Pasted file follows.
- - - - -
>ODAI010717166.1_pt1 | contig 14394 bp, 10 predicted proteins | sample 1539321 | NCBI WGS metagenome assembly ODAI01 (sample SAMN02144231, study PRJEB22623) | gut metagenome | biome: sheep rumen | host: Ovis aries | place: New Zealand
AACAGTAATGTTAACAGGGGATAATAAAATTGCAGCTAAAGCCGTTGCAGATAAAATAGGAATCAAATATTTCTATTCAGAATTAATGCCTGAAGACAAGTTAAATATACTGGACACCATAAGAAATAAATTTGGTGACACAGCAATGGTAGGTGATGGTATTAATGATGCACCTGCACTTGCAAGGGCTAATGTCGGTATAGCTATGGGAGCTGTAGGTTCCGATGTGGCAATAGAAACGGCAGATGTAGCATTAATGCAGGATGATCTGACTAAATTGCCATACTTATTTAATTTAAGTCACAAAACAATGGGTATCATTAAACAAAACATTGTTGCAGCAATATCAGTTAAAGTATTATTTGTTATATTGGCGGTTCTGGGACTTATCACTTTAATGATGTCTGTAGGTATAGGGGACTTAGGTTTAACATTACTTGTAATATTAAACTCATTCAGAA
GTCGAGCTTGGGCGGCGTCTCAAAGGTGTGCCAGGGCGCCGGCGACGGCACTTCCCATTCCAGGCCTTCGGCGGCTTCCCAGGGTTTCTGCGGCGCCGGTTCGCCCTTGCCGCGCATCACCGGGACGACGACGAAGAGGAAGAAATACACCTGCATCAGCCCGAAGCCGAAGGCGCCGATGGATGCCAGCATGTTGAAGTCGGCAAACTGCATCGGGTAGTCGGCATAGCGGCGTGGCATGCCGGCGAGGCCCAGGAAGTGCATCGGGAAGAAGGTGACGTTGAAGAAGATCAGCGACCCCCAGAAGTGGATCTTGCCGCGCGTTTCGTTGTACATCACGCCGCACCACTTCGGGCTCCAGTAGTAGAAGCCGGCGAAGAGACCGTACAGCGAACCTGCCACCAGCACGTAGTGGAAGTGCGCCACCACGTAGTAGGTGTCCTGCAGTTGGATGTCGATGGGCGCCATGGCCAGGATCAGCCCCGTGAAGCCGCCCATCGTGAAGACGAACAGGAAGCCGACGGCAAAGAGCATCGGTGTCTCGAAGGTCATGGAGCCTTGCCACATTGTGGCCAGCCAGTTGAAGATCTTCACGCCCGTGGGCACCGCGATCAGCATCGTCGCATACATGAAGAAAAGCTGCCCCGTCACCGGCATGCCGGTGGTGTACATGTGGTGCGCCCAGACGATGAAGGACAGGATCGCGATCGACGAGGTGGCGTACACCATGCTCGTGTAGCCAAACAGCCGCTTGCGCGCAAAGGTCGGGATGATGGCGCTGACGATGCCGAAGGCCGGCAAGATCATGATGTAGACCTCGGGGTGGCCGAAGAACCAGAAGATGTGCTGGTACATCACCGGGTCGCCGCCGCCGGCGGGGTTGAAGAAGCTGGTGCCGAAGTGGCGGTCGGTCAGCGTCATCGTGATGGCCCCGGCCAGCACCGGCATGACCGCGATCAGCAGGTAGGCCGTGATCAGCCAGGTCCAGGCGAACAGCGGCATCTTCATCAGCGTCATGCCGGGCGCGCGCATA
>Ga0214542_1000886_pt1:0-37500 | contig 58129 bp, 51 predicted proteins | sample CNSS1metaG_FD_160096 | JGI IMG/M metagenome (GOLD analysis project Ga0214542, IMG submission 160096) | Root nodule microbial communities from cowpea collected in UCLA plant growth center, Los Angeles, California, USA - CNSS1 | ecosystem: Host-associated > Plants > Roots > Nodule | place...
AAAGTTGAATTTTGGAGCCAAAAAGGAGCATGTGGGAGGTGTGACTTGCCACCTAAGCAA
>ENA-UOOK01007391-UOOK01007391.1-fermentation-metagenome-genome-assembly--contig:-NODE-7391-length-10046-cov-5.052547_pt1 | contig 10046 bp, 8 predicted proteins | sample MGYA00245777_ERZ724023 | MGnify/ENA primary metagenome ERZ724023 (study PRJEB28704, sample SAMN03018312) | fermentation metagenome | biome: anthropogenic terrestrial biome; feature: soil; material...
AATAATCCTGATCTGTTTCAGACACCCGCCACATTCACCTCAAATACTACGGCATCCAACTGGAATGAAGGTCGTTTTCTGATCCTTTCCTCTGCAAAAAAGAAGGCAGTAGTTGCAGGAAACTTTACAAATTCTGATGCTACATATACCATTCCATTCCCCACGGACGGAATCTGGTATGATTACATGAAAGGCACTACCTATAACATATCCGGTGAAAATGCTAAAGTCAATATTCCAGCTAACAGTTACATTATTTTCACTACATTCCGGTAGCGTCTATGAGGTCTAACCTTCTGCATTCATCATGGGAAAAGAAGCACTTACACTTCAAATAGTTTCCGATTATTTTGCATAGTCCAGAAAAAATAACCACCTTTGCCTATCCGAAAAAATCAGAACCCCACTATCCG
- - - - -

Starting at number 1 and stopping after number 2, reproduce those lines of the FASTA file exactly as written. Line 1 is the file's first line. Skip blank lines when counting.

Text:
>ODAI010717166.1_pt1 | contig 14394 bp, 10 predicted proteins | sample 1539321 | NCBI WGS metagenome assembly ODAI01 (sample SAMN02144231, study PRJEB22623) | gut metagenome | biome: sheep rumen | host: Ovis aries | place: New Zealand
AACAGTAATGTTAACAGGGGATAATAAAATTGCAGCTAAAGCCGTTGCAGATAAAATAGGAATCAAATATTTCTATTCAGAATTAATGCCTGAAGACAAGTTAAATATACTGGACACCATAAGAAATAAATTTGGTGACACAGCAATGGTAGGTGATGGTATTAATGATGCACCTGCACTTGCAAGGGCTAATGTCGGTATAGCTATGGGAGCTGTAGGTTCCGATGTGGCAATAGAAACGGCAGATGTAGCATTAATGCAGGATGATCTGACTAAATTGCCATACTTATTTAATTTAAGTCACAAAACAATGGGTATCATTAAACAAAACATTGTTGCAGCAATATCAGTTAAAGTATTATTTGTTATATTGGCGGTTCTGGGACTTATCACTTTAATGATGTCTGTAGGTATAGGGGACTTAGGTTTAACATTACTTGTAATATTAAACTCATTCAGAA